AgriLink The role of advisory services in farmers’ decision making for innovation uptake: commons management. - AgriLink

The role of advisory services in farmers’ decision making for innovation uptake: commons management.

Italy, Udine

The focus region Friuli Venezia Giulia (specifically Udine province, ITD42) has been chosen as an example of small and geo-morphologically variegated area, where the agricultural sector is very advanced for certain sectors (viticulture) while arable systems, even with some very high productivity, suffer for structural limitations and the lack of organized processing in the region.

Region map.

The conformation of the landscapes and the conservative mindset that is characteristic of the rural economy also due to the limited share of young farmers, influenced the business setting of agriculture in the area. The average agricultural enterprise is familiar and small-medium scale, with an average utilized area of about 10ha per farm, even if larger and innovative farms are more and more frequent. In this context, the interest for social innovation in agriculture is consistently growing.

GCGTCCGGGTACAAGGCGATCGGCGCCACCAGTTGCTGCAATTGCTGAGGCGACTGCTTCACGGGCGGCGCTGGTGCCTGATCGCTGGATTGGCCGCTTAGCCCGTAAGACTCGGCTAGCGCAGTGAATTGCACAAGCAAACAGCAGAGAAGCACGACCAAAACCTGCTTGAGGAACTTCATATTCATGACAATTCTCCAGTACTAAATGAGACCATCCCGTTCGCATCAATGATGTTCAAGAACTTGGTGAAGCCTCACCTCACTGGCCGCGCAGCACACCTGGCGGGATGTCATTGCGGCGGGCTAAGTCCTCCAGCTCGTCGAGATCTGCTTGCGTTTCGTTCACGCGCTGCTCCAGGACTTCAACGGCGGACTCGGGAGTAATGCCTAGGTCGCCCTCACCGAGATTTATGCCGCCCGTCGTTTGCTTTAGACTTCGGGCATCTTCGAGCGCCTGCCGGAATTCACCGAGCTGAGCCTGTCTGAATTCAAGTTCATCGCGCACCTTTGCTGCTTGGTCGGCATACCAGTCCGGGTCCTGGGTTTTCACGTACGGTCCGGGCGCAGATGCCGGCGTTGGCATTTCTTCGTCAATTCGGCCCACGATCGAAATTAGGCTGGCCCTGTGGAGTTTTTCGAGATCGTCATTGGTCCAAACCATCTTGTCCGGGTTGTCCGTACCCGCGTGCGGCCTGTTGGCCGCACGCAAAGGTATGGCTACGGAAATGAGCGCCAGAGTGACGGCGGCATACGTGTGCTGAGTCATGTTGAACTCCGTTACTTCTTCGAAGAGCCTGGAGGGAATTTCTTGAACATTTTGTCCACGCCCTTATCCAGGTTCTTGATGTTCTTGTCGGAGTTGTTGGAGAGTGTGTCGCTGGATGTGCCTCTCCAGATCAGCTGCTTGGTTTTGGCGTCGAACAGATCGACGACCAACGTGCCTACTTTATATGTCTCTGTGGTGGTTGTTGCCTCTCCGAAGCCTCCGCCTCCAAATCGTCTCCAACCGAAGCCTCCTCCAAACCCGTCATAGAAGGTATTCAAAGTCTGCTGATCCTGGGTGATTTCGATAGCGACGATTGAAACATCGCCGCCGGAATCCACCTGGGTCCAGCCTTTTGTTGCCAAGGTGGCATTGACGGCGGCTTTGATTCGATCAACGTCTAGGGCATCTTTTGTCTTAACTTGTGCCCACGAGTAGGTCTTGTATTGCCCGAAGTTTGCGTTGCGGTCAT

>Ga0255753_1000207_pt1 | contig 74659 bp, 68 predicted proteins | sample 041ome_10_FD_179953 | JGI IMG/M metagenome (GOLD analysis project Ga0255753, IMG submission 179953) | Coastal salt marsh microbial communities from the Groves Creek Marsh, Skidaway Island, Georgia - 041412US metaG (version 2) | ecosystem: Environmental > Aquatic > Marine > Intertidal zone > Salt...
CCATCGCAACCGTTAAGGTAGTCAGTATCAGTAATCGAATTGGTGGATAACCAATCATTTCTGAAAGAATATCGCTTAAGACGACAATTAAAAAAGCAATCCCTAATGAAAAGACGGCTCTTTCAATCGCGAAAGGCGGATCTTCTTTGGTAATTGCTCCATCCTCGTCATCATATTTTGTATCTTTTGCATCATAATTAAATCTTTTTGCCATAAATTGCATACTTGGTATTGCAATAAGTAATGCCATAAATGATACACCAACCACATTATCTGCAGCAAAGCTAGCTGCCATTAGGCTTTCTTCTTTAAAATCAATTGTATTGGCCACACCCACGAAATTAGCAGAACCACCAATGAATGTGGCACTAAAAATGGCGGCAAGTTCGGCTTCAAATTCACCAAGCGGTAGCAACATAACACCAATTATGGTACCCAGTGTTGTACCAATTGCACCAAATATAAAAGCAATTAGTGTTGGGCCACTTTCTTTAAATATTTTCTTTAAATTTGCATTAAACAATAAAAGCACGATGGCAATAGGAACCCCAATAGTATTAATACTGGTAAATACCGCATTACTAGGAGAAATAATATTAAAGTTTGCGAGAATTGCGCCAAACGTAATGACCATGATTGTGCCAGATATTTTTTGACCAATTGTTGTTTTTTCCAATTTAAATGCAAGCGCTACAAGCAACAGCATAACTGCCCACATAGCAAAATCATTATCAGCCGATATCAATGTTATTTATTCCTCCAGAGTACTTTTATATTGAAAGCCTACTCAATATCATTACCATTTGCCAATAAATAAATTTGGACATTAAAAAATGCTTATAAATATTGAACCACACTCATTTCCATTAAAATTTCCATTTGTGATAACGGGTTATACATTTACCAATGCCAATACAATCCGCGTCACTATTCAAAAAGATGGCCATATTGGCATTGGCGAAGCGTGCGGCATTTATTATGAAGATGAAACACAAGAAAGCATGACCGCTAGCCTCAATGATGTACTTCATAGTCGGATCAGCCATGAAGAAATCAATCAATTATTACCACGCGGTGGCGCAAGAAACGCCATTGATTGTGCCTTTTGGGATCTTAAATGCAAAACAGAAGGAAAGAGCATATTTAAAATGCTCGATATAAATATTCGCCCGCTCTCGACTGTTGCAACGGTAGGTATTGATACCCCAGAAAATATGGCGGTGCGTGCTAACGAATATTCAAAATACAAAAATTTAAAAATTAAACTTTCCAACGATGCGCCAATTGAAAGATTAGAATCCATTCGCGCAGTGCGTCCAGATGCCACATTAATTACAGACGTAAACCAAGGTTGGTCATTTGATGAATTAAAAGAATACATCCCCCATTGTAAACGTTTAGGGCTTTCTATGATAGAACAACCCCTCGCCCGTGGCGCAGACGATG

The experiences collected within case Commons management in Udine (ITD42) are bottom up initiatives that found little support (if not hostility) within the standard advisory system. From many perspectives the conventional AKIS actors, at the current date, have not showed support in resolving challenges encountered by these experiences. The lack of expertise propelled the development of cross-figures and operative groups and networks.

These are bottom up initiatives, collecting the legacy of Middle Ages commons, generated from the communities’ desire for the implementation of sustainable practices. They are initiatives with a community dimension, having at their core small family farms and hobby farms. This dimension makes it easier, or at least less risky, to become economically sustainable, as well as creating a sense that small local actions count as response to the huge problems of climate change and landscape preservation. Moreover, the local scale of the experiences is consistent with the need of environmental sustainability, thanks to the low carbon footprint and reduced waste production.